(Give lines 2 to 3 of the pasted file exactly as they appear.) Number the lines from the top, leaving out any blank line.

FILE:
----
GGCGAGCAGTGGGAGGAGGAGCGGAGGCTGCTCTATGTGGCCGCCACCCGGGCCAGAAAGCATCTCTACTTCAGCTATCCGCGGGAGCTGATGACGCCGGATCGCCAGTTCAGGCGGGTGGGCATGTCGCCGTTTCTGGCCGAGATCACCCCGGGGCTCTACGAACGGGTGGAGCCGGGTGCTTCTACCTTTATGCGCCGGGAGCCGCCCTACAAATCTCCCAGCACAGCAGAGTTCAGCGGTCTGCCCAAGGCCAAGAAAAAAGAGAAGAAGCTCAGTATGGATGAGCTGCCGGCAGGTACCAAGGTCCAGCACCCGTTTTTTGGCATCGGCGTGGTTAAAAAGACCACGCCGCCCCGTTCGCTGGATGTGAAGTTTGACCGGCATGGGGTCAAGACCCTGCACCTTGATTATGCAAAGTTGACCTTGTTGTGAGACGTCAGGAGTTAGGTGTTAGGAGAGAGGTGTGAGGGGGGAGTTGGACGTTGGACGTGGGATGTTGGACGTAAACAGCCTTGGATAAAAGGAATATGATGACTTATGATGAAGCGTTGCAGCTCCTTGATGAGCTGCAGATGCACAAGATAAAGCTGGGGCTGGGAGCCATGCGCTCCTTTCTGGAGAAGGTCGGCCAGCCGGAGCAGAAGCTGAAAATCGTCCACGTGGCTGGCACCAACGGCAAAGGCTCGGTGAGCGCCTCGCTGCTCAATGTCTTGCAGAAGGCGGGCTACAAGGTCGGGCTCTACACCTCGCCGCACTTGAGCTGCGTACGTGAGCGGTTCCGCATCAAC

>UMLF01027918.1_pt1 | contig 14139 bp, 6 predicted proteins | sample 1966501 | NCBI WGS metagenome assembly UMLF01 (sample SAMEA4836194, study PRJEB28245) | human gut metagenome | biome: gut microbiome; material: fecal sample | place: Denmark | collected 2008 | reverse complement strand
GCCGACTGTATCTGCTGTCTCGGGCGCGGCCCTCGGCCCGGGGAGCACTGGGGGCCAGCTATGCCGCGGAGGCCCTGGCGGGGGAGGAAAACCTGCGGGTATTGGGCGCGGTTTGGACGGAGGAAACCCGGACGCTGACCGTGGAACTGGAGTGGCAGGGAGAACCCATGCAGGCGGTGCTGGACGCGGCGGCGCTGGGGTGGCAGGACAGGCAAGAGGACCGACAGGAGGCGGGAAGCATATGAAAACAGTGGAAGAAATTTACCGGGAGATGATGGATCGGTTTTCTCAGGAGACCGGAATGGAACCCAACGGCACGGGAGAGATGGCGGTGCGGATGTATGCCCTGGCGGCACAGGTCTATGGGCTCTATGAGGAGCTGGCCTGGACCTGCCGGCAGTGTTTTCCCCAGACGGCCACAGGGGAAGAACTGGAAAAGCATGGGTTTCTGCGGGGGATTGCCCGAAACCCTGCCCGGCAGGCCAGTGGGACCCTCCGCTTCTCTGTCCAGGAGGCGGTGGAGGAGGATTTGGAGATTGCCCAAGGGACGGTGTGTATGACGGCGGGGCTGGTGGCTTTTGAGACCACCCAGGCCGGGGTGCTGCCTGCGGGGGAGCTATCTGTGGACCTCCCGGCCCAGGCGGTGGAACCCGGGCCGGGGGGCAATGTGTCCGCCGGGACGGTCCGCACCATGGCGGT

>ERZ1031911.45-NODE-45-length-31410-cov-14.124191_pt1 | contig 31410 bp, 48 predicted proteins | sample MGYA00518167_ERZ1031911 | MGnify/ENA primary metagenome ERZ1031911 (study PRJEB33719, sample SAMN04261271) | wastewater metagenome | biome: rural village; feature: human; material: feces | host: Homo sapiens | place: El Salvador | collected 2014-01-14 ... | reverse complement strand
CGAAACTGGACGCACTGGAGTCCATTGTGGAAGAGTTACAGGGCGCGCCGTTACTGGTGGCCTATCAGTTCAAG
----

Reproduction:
>UMLF01027918.1_pt1 | contig 14139 bp, 6 predicted proteins | sample 1966501 | NCBI WGS metagenome assembly UMLF01 (sample SAMEA4836194, study PRJEB28245) | human gut metagenome | biome: gut microbiome; material: fecal sample | place: Denmark | collected 2008 | reverse complement strand
GCCGACTGTATCTGCTGTCTCGGGCGCGGCCCTCGGCCCGGGGAGCACTGGGGGCCAGCTATGCCGCGGAGGCCCTGGCGGGGGAGGAAAACCTGCGGGTATTGGGCGCGGTTTGGACGGAGGAAACCCGGACGCTGACCGTGGAACTGGAGTGGCAGGGAGAACCCATGCAGGCGGTGCTGGACGCGGCGGCGCTGGGGTGGCAGGACAGGCAAGAGGACCGACAGGAGGCGGGAAGCATATGAAAACAGTGGAAGAAATTTACCGGGAGATGATGGATCGGTTTTCTCAGGAGACCGGAATGGAACCCAACGGCACGGGAGAGATGGCGGTGCGGATGTATGCCCTGGCGGCACAGGTCTATGGGCTCTATGAGGAGCTGGCCTGGACCTGCCGGCAGTGTTTTCCCCAGACGGCCACAGGGGAAGAACTGGAAAAGCATGGGTTTCTGCGGGGGATTGCCCGAAACCCTGCCCGGCAGGCCAGTGGGACCCTCCGCTTCTCTGTCCAGGAGGCGGTGGAGGAGGATTTGGAGATTGCCCAAGGGACGGTGTGTATGACGGCGGGGCTGGTGGCTTTTGAGACCACCCAGGCCGGGGTGCTGCCTGCGGGGGAGCTATCTGTGGACCTCCCGGCCCAGGCGGTGGAACCCGGGCCGGGGGGCAATGTGTCCGCCGGGACGGTCCGCACCATGGCGGT